Significance of strong nurse leadership

I contacted Mary Jane, M.D., Ph.D., for an informed discussion about the significance of strong nurse leadership. Dr. Jane is an expert in the field, having practiced for five years and published high-profile research studies concerning applied leadership in nursing. Dr. Jane is a registered nurse who works as a charge nurse at a government hospital. Her role is to supervise and support nurse colleagues, and treat patients when necessary. Besides, she also maintains standard patient care, evaluate other nurses and act as an informative source for nursing staff. That said, Dr. Jane’s role as a nurse leader makes her a suitable participant in this project. I conducted a one-to-one interview with Dr. Jane at her office to obtain essential information.

To assess the aspects of leadership within the purview of a charge nurse, I asked Dr. Jane, “What are the aspects of leadership within your role?” Dr. Jane answered, “We as charge nurses act as frontline managers in the hospice setting and that is why we are called lead nurses or unit supervisors.” (M. Jane, personal communication, February 21, 2019). Also, Dr. Jane adds that charge nurses operate in various healthcare milieu, including clinics, hospitals, and acute care facilities. Their role is less rigid; hence they can partake their obligations on a temporary-permanent basis. The rate of their retention depends on the needs of the facility or the existence of a practice gap (personal communication, February 21, 2019). Dr. Jane also adds that some of the fundamental obligations of a charge nurse are to supervise other nursing staff, oversee staffing needs, design duty timetables, undertake performance assessment and human resourcing, and provide daily and spasmodic reports.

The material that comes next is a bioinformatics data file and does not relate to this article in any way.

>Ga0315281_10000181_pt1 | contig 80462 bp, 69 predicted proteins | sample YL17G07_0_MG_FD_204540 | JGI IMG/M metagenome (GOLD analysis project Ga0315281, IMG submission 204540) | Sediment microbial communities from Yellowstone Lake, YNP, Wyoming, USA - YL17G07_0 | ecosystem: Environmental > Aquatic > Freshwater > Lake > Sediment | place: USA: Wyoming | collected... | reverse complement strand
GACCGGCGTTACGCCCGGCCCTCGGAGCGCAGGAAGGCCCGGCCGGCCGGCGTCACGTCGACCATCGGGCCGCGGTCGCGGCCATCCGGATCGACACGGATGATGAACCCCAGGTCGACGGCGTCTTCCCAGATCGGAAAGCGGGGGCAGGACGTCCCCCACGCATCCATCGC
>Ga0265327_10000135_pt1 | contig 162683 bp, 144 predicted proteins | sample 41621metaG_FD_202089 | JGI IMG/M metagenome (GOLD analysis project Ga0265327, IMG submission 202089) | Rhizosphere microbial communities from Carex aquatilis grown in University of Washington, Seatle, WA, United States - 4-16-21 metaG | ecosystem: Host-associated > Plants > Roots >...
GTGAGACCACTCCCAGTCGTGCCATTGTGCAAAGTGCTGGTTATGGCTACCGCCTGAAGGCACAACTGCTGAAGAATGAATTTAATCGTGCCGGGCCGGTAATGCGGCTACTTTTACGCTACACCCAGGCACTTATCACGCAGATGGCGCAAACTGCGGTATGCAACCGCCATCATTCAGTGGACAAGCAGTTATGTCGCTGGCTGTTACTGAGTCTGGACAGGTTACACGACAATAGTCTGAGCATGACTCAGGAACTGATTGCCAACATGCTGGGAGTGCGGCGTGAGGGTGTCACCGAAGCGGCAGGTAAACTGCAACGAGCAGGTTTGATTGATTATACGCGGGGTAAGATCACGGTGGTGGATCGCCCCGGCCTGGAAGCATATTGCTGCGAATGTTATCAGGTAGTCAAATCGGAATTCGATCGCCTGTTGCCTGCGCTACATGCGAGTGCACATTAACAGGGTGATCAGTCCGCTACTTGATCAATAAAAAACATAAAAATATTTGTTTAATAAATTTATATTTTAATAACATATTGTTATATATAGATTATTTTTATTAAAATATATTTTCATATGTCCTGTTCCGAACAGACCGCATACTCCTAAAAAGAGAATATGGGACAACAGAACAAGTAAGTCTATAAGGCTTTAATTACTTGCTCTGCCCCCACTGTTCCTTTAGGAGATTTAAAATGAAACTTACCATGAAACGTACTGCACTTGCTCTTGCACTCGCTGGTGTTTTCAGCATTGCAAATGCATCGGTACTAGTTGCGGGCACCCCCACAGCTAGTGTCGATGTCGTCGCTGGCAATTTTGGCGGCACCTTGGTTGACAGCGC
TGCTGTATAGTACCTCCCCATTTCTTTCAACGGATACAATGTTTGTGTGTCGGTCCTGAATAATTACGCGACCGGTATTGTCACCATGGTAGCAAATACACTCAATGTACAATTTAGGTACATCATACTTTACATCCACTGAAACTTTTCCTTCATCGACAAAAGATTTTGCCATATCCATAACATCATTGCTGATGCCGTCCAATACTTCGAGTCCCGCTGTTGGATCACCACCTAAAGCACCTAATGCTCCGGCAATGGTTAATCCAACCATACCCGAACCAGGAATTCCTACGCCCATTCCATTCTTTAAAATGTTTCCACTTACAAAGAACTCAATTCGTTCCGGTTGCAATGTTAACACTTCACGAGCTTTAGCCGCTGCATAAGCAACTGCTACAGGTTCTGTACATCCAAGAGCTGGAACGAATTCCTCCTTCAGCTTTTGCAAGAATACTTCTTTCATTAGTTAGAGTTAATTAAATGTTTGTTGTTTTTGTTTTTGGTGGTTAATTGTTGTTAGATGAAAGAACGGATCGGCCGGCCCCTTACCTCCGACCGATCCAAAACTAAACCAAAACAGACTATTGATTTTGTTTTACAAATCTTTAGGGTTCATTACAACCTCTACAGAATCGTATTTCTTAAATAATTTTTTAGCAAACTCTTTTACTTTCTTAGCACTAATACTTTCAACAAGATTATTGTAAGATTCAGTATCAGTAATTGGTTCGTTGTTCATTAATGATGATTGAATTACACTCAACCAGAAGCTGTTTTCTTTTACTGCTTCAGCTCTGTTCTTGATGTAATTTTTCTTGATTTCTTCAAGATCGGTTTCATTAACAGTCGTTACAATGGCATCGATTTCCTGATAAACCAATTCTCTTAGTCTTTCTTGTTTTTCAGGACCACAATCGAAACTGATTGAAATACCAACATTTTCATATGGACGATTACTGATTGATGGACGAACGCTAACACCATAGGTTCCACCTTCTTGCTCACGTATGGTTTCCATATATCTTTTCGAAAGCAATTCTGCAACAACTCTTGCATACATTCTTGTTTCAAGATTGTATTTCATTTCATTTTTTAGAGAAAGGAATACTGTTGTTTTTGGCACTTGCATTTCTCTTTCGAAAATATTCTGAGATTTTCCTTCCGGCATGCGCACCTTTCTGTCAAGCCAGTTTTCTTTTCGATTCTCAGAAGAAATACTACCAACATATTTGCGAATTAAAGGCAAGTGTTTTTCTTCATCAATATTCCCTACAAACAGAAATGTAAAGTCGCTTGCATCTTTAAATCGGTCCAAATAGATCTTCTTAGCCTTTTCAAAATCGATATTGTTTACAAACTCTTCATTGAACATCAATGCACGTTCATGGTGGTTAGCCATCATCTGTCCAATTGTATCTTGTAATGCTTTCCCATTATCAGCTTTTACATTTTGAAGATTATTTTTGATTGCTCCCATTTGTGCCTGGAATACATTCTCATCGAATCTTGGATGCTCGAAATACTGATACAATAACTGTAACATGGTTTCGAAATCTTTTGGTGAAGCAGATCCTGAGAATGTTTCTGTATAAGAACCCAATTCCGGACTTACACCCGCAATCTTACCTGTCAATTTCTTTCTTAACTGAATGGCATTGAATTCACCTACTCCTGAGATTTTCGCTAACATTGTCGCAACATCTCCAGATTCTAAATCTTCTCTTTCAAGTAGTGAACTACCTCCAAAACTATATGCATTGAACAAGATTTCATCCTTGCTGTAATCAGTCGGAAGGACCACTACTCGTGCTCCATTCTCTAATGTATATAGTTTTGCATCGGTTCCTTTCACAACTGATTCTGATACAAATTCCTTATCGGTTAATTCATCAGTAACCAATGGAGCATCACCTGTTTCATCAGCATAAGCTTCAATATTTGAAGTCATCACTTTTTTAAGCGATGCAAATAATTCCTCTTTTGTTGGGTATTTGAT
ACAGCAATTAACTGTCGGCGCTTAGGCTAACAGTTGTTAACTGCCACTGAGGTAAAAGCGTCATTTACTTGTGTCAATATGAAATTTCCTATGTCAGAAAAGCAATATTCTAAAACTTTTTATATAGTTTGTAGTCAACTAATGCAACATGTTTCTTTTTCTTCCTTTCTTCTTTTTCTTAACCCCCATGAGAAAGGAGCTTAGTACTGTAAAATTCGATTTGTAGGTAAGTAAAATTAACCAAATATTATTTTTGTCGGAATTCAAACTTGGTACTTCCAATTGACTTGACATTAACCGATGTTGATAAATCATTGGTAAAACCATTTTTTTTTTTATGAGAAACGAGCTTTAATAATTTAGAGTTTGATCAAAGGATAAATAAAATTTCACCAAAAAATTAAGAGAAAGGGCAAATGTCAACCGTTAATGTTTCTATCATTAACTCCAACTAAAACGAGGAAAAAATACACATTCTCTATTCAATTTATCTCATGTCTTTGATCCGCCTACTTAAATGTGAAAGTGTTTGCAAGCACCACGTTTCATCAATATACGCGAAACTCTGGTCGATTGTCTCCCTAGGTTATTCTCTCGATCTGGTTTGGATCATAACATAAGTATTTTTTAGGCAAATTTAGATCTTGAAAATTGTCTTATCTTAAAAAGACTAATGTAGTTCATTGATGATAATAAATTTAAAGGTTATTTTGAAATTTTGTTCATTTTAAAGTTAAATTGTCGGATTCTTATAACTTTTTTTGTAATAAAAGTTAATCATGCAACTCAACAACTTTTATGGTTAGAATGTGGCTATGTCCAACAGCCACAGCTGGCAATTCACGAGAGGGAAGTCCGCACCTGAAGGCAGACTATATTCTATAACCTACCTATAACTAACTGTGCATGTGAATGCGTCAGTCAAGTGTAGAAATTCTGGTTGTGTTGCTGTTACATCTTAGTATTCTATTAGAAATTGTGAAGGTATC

My next question to Dr. Jane was about the essential aptitudes that a charge nurse should exhibit to deliver effectively. “Doctor, what are the skills and attributes needed in your role that help you to be successful?” Dr. Jane gave me a precise and clear answer: “Firstly, all charge nurses must be licensed Registered Nurses (RNs). They must have three years of experience to partake the position. Dr. Jane contents that having additional credentials, good personality, and work experience increase a person's chance of becoming a charge nurse (personal communication, February 21, 2019). According to the doctor, a nurse leader, a charge nurse must exhibit exceptional skills in communication and organization. Moreover, they must be proficient in making quick conclusions, assessing the quality of care provided, litigating disputes, and forestalling faults.

What does success means to you in terms o

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